The Court and Spark

The Court and Spark has long been shoehorned into the alt-country pigeonhole, but the band tweaks that equation by submerging its songs in icy washes of atmosphere. As waves of pedal steel, banjo, brass and mandolin wax and wane, guitars bob through the ether on upsurges of echo and reverb. Drums and bass carve out huge chasms where notes hang, and the air reeks of emptiness and extinction. It can get pretty bleak.

"One day I think we all just asked ourselves, 'Why are our songs so sad?'" says C&S guitarist Scott Hirsch, laughing. "We're not unhappy people or anything. When I write stuff, I try to make it emotionally charged, and I guess that comes out kind of heavy and intense instead of lighthearted and happy."

The band's masterful grasp of emotion has less to do with the sometimes one-dimensionality of country and more to do with the rich, prismatic timbre of soul. In fact, when once pressed by an interviewer to categorize his band's style, vocalist M.C. Taylor responded by calling it "soul music."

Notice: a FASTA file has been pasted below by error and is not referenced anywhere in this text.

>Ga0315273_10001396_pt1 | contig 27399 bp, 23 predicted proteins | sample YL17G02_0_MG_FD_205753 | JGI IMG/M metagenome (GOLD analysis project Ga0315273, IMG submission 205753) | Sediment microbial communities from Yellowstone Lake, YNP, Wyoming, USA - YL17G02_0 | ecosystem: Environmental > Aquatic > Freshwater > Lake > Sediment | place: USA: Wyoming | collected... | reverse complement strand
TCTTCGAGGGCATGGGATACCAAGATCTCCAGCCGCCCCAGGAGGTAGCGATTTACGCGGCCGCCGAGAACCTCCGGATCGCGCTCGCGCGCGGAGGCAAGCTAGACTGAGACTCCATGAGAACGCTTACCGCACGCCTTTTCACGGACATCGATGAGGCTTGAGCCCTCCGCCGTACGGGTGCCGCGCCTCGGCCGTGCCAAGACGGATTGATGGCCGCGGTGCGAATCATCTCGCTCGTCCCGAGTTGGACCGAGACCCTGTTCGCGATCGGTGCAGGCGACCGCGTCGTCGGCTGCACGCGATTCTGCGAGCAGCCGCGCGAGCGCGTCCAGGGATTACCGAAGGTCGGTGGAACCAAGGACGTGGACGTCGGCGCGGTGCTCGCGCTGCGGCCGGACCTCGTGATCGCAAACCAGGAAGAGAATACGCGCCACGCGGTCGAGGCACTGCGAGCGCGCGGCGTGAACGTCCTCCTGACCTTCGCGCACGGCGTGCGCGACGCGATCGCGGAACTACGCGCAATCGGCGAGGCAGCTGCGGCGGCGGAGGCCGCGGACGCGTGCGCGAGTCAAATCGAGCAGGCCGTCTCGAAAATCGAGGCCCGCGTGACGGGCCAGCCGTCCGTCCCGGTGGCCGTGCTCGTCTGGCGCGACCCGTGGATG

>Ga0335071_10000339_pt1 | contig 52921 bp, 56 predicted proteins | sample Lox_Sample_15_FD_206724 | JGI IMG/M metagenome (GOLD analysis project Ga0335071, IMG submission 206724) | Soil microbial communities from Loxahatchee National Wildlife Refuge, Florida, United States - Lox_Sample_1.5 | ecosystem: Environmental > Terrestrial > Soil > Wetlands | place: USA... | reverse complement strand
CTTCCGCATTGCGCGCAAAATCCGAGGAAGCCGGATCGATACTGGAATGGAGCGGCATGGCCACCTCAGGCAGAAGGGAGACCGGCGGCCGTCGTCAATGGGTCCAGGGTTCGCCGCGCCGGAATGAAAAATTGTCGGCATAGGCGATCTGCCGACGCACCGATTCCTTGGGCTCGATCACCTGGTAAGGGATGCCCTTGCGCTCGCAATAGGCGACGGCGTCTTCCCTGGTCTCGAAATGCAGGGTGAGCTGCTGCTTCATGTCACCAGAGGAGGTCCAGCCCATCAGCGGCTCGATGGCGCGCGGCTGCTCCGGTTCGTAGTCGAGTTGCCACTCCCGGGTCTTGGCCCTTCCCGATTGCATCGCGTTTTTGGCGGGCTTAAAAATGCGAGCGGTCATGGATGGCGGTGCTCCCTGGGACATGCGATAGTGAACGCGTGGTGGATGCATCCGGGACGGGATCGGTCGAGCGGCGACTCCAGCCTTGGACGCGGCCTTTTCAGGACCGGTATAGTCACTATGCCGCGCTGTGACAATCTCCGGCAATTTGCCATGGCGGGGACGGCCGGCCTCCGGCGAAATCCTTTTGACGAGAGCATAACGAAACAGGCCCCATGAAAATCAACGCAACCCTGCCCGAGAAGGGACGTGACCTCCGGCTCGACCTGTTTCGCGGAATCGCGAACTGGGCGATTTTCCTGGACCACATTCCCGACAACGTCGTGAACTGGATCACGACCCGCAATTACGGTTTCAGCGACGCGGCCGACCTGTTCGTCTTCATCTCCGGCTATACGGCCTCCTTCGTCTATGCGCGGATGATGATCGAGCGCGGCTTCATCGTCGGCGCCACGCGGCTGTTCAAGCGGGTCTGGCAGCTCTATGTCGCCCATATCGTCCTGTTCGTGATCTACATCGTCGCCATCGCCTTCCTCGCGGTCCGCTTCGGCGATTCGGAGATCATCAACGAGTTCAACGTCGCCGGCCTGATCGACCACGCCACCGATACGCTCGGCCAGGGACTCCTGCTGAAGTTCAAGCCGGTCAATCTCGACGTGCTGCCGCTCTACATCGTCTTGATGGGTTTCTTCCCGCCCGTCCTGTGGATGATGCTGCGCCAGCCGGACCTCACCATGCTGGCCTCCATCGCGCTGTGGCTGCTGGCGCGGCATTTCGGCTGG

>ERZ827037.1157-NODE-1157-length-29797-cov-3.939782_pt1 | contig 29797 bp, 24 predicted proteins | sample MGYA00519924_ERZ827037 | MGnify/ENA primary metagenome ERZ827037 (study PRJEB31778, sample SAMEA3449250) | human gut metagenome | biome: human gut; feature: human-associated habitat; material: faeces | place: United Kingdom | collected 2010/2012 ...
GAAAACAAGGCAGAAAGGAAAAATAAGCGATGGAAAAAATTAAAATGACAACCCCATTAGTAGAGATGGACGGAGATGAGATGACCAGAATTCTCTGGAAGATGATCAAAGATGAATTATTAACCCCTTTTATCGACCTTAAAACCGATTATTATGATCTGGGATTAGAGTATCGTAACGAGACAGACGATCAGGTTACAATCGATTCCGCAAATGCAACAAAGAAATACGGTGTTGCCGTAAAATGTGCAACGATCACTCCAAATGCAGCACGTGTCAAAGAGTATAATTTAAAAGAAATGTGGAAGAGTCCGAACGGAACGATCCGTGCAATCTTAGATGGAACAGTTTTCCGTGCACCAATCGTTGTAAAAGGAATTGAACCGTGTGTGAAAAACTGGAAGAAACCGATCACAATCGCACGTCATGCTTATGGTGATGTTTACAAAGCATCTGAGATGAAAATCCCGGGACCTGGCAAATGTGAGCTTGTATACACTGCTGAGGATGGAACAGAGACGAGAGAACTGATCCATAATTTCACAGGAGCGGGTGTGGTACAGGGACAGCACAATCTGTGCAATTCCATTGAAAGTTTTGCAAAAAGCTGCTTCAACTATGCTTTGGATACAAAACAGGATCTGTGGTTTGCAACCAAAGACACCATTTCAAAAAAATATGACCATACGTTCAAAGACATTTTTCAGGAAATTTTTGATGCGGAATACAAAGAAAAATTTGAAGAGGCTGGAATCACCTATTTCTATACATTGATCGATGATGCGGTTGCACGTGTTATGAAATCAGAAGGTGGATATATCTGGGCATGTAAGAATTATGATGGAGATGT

"I'd still stand by that statement, I guess," Taylor says. "I think our goal from day one is to make music that's totally honest. There's no way to get around all these clichéd statements I'm making here, but we just want to have a band where the music seems like a natural extension of the people making it."

KEEP THE DALLAS OBSERVER FREE... Since we started the Dallas Observer, it has been defined as the free, independent voice of Dallas, and we'd like to keep it that way. With local media under siege, it's more important than ever for us to rally support behind funding our local journalism. You can help by participating in our "I Support" program, allowing us to keep offering readers access to our incisive coverage of local news, food and culture with no paywalls.
Jason Heller
Contact: Jason Heller